• Join a professional organisation that provides a source of support, encouragement, and professional development.
  • Read books and journals about the profession. Subscribe to at least one professional journal.
  • Attend conferences and workshops and prepare papers to share at them.
  • Observe other effective teachers and see what works for them. Invite teachers and administrators to observe you and provide critical feedback.
  • Dress and act the part of a professional. Stop wearing sweats and tennis shoes to work and start dressing like an executive; after all, you are the CEO of your classroom.
  • Be proud of your profession. Frame and display your diploma, your certificate, and any other credentials you have. Doctors and lawyers have brag walls; why don’t you?

After reading The First Days of School, I have found it even more important for me to read the other books I have. I started a text on balanced literacy and have already rediscovered a passion for two core theories relevant to this practice. I want to get my hands on other books and I want to subscribe to journals. I told my wife that I will subscribe to a professional journal the day I receive an offer to teach full-time. (I would subscribe now, but finances are a bit tight when relying upon as-needed work.)

So, what about the title of the book? What should teachers do on the first day of school? Interestingly, the beginning of the book ties in well with the conclusion. Teachers need to be professionals from day one. If I am the Chief Executive Officer, it mean that I am expected to have a plan. I don’t have to be a tyrant (remember, my philosophy of education embraces egalitarianism), but I need to know what we are going to do. I need to be dressed the part, I need to be ready, and I need to be willing to take the time to get things right first. As Stephen R. Covey puts it in his Seven Habits of Highly Effective People, it is crucial to put first things first.

All in all, this is an excellent resource for educators who want to become professionals, whether they are still in the preparatory stages of entering the field or they are looking at the last few years before retirement. I will definitely be checking out the other books that the Wongs have written to see how else I can further my professional development.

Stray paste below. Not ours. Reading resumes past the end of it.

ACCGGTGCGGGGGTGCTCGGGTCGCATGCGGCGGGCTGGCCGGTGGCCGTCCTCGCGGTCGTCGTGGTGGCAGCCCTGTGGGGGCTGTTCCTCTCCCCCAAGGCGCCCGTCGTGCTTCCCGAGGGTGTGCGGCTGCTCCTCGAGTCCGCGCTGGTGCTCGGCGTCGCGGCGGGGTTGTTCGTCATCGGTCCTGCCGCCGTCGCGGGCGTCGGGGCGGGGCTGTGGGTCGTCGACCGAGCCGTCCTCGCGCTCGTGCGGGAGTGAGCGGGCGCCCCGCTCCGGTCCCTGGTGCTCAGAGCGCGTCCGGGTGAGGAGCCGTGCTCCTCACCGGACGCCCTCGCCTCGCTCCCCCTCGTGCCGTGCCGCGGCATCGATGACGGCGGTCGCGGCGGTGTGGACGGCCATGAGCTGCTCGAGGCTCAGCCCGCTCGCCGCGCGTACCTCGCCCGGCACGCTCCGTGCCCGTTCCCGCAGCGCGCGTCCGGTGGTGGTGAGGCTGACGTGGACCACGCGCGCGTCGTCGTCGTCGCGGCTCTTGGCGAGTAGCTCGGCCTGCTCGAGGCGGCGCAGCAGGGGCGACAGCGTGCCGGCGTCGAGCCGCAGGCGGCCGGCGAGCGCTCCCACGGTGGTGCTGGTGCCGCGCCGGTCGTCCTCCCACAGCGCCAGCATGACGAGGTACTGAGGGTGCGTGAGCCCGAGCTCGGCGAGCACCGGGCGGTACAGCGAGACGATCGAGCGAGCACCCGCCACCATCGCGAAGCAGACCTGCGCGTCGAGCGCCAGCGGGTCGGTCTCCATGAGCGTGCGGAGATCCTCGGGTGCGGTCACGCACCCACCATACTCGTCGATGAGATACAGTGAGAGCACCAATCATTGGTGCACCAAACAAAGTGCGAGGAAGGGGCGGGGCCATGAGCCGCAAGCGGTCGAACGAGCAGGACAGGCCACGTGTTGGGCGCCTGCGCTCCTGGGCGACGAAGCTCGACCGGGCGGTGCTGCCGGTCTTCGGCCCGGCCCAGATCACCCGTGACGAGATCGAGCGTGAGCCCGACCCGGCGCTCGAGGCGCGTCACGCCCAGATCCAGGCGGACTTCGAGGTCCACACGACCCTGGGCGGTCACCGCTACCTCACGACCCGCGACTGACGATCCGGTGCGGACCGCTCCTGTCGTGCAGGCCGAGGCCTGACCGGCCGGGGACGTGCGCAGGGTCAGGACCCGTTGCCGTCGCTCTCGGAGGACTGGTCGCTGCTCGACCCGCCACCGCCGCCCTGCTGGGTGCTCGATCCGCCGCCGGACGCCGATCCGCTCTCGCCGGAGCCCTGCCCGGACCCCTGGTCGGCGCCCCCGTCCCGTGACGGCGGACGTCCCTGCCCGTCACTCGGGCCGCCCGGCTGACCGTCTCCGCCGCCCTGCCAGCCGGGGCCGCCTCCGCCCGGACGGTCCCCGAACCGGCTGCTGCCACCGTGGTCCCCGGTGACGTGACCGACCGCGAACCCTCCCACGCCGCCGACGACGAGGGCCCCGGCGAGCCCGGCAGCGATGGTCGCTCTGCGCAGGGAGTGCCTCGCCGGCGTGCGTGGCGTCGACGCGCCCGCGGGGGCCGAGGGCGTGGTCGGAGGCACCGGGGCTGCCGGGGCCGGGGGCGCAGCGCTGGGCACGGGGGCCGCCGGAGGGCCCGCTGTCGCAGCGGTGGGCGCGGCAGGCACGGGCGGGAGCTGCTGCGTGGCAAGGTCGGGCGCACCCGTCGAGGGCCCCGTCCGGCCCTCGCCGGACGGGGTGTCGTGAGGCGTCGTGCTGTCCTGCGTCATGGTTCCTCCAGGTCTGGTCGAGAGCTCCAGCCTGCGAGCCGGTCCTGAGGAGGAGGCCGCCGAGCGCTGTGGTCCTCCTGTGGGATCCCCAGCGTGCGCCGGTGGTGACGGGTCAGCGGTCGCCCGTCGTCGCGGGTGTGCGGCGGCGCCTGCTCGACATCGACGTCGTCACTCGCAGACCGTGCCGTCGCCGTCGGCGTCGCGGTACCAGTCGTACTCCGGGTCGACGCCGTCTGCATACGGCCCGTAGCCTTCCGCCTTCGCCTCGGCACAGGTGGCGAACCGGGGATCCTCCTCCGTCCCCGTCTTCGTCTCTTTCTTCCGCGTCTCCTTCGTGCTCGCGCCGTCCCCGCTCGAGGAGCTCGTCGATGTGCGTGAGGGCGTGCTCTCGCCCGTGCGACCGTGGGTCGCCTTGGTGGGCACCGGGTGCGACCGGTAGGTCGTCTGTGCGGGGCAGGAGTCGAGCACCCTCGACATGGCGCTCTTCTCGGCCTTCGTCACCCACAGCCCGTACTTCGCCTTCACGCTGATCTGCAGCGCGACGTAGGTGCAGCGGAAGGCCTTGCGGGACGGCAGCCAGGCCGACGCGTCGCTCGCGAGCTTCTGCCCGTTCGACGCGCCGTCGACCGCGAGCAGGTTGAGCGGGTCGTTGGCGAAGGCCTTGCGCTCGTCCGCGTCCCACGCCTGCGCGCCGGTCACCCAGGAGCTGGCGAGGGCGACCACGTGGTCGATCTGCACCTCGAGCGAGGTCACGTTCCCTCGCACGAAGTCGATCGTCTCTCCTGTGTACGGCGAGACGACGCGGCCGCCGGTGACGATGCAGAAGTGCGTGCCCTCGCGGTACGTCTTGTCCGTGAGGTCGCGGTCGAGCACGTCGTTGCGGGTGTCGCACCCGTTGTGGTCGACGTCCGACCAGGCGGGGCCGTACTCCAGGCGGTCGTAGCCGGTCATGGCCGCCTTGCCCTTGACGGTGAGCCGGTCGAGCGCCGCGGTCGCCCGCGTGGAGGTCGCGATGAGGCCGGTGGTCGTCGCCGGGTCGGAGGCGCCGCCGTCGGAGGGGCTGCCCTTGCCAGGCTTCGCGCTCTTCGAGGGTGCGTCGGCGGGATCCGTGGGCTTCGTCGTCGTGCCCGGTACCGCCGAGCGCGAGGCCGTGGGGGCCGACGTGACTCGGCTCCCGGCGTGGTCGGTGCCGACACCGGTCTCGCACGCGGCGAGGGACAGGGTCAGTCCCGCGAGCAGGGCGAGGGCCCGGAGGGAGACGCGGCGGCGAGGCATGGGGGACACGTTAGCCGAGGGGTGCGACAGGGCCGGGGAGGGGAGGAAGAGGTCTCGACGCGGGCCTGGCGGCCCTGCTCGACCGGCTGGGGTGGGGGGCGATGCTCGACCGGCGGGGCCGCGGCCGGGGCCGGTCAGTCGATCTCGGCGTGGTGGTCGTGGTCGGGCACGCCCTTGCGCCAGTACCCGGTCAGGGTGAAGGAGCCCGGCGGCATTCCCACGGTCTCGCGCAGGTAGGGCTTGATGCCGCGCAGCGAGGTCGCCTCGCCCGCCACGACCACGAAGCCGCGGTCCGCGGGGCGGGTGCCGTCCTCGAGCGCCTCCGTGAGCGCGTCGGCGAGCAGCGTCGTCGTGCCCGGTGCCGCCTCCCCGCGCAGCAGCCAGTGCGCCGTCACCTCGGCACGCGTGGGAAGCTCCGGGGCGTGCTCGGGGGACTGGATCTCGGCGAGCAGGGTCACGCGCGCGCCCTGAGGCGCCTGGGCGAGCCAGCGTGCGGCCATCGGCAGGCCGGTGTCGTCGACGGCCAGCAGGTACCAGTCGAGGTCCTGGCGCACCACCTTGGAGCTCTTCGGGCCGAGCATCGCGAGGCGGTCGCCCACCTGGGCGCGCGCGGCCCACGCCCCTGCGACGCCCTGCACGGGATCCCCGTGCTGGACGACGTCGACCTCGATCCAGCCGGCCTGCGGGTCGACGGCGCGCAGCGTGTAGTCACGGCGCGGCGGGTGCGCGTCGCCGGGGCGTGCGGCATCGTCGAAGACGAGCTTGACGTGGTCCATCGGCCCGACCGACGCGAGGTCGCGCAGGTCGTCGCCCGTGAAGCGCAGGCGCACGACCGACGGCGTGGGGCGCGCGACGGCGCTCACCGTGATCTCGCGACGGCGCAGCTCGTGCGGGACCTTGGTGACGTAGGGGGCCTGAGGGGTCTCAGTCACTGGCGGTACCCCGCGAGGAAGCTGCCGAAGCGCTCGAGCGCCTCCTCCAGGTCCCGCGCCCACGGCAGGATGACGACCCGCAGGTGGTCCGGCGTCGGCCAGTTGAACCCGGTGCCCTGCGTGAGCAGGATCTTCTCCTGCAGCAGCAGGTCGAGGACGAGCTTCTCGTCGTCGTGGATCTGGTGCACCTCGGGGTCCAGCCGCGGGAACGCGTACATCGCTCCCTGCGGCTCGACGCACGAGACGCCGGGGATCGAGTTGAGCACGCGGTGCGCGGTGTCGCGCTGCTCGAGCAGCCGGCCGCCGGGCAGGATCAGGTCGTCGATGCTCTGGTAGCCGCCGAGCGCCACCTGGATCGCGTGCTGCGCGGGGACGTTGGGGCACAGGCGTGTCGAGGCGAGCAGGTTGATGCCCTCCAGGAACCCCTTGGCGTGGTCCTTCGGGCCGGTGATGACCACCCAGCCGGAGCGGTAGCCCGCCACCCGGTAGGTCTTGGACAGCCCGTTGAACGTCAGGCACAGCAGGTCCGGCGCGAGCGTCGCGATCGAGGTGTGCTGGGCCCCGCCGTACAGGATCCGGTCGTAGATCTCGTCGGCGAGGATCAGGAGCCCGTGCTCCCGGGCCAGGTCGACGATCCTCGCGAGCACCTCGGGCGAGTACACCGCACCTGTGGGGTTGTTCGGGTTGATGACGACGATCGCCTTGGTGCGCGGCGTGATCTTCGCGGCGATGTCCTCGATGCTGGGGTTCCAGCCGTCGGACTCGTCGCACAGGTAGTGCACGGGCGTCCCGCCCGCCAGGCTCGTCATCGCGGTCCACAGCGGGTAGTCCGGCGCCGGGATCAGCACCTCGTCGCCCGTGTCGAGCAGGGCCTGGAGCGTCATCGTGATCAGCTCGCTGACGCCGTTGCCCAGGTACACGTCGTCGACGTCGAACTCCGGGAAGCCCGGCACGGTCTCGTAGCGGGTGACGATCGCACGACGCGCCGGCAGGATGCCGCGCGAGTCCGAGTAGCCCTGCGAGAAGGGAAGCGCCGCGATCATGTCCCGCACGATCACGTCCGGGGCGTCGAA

8 responses

  1. One thought that comes to mind: If we were to compare this book with the Marine Corps’ manual “War Fighting” — exclusively on the level of principles of preparedness — would we find parallels? I think yes, and that suggests that teaching, like making war, is an essentially tactical activity. It requires one to be able to foresee and forestall and direct the actions of one’s opponents. It relies on initiative: in the moment thinking and reacting to situations that were unexpected in some way at the beginning of the day. And so on. I don’t insist on the idea that children are our enemies, but if you can accept that they are counterparts in the educational process, then we might think of them in the same way that the truly inspired military thinkers consider their enemies.

    One question though: I’m curious how you square this new notion that you are the CEO of the classroom with your earlier devotion to egalitarianism in the classroom? You can’t have it both ways, laddie.

    April 22, 2011 at 7:36 pm

  2. I have never read the Marine Corps manual, but I don’t see how or why you view students as counterparts. As I have made clear, my philosophy of education is that students are equal participants in the process.

    That being said, much of education is thinking and reacting in the moment. As much as we plan our lessons, we must be prepared to take sudden turns as the students present new ideas or new interpretations that we had not expected.